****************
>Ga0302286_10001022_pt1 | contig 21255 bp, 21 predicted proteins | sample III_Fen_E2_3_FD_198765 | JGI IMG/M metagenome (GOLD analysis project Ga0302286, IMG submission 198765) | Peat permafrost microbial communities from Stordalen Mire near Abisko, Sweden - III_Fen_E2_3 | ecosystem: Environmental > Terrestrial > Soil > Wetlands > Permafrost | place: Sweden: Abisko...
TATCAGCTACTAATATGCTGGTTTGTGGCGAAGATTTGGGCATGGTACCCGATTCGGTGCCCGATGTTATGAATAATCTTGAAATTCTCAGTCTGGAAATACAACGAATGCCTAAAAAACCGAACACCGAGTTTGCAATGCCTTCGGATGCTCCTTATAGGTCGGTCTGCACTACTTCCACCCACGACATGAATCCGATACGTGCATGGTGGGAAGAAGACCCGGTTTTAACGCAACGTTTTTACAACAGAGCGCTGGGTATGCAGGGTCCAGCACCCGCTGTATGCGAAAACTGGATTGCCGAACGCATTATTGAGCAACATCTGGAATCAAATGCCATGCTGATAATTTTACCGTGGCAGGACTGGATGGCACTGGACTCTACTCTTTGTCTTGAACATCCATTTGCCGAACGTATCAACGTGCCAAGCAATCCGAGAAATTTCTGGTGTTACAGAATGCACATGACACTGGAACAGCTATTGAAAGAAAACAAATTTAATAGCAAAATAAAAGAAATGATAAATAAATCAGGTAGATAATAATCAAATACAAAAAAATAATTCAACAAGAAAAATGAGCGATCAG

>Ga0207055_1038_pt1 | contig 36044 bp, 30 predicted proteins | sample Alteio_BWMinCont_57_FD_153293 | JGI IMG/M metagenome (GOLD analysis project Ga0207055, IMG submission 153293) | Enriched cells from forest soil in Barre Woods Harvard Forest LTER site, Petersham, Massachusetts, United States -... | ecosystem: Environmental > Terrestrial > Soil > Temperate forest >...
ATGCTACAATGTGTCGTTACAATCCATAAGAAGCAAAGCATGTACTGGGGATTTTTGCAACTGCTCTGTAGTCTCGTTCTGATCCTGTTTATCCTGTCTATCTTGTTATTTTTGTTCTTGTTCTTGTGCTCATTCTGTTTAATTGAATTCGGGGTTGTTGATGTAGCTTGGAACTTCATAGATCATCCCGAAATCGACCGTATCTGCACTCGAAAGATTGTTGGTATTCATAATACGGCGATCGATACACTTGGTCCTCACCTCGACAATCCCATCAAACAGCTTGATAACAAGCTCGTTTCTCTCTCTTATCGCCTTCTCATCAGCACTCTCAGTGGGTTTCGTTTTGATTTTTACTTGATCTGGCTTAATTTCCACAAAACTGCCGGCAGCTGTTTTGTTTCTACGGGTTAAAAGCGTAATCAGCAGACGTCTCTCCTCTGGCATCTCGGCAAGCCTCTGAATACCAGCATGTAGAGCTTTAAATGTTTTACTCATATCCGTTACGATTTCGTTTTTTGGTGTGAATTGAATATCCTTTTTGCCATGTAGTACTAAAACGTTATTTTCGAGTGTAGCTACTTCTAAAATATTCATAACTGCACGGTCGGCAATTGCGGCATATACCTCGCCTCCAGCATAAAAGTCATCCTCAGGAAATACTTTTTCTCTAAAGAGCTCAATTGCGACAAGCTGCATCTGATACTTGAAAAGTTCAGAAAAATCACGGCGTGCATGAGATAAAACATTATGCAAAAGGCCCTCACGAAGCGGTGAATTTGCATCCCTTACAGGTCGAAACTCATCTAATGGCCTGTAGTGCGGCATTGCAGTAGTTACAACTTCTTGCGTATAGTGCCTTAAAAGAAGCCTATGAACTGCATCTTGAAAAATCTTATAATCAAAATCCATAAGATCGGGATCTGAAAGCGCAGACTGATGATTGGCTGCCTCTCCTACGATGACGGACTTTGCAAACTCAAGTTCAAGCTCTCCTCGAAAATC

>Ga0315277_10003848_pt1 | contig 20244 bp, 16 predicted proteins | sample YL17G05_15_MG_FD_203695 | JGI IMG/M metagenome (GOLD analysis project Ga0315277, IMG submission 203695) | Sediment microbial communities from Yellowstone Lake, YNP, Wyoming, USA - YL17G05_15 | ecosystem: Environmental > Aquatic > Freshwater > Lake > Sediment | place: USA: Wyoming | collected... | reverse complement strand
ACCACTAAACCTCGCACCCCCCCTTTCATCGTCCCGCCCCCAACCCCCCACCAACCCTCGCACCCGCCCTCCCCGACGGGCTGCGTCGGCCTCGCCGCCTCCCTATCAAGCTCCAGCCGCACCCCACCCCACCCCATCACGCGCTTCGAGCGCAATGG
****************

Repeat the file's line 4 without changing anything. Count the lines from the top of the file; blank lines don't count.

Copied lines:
ATGCTACAATGTGTCGTTACAATCCATAAGAAGCAAAGCATGTACTGGGGATTTTTGCAACTGCTCTGTAGTCTCGTTCTGATCCTGTTTATCCTGTCTATCTTGTTATTTTTGTTCTTGTTCTTGTGCTCATTCTGTTTAATTGAATTCGGGGTTGTTGATGTAGCTTGGAACTTCATAGATCATCCCGAAATCGACCGTATCTGCACTCGAAAGATTGTTGGTATTCATAATACGGCGATCGATACACTTGGTCCTCACCTCGACAATCCCATCAAACAGCTTGATAACAAGCTCGTTTCTCTCTCTTATCGCCTTCTCATCAGCACTCTCAGTGGGTTTCGTTTTGATTTTTACTTGATCTGGCTTAATTTCCACAAAACTGCCGGCAGCTGTTTTGTTTCTACGGGTTAAAAGCGTAATCAGCAGACGTCTCTCCTCTGGCATCTCGGCAAGCCTCTGAATACCAGCATGTAGAGCTTTAAATGTTTTACTCATATCCGTTACGATTTCGTTTTTTGGTGTGAATTGAATATCCTTTTTGCCATGTAGTACTAAAACGTTATTTTCGAGTGTAGCTACTTCTAAAATATTCATAACTGCACGGTCGGCAATTGCGGCATATACCTCGCCTCCAGCATAAAAGTCATCCTCAGGAAATACTTTTTCTCTAAAGAGCTCAATTGCGACAAGCTGCATCTGATACTTGAAAAGTTCAGAAAAATCACGGCGTGCATGAGATAAAACATTATGCAAAAGGCCCTCACGAAGCGGTGAATTTGCATCCCTTACAGGTCGAAACTCATCTAATGGCCTGTAGTGCGGCATTGCAGTAGTTACAACTTCTTGCGTATAGTGCCTTAAAAGAAGCCTATGAACTGCATCTTGAAAAATCTTATAATCAAAATCCATAAGATCGGGATCTGAAAGCGCAGACTGATGATTGGCTGCCTCTCCTACGATGACGGACTTTGCAAACTCAAGTTCAAGCTCTCCTCGAAAATC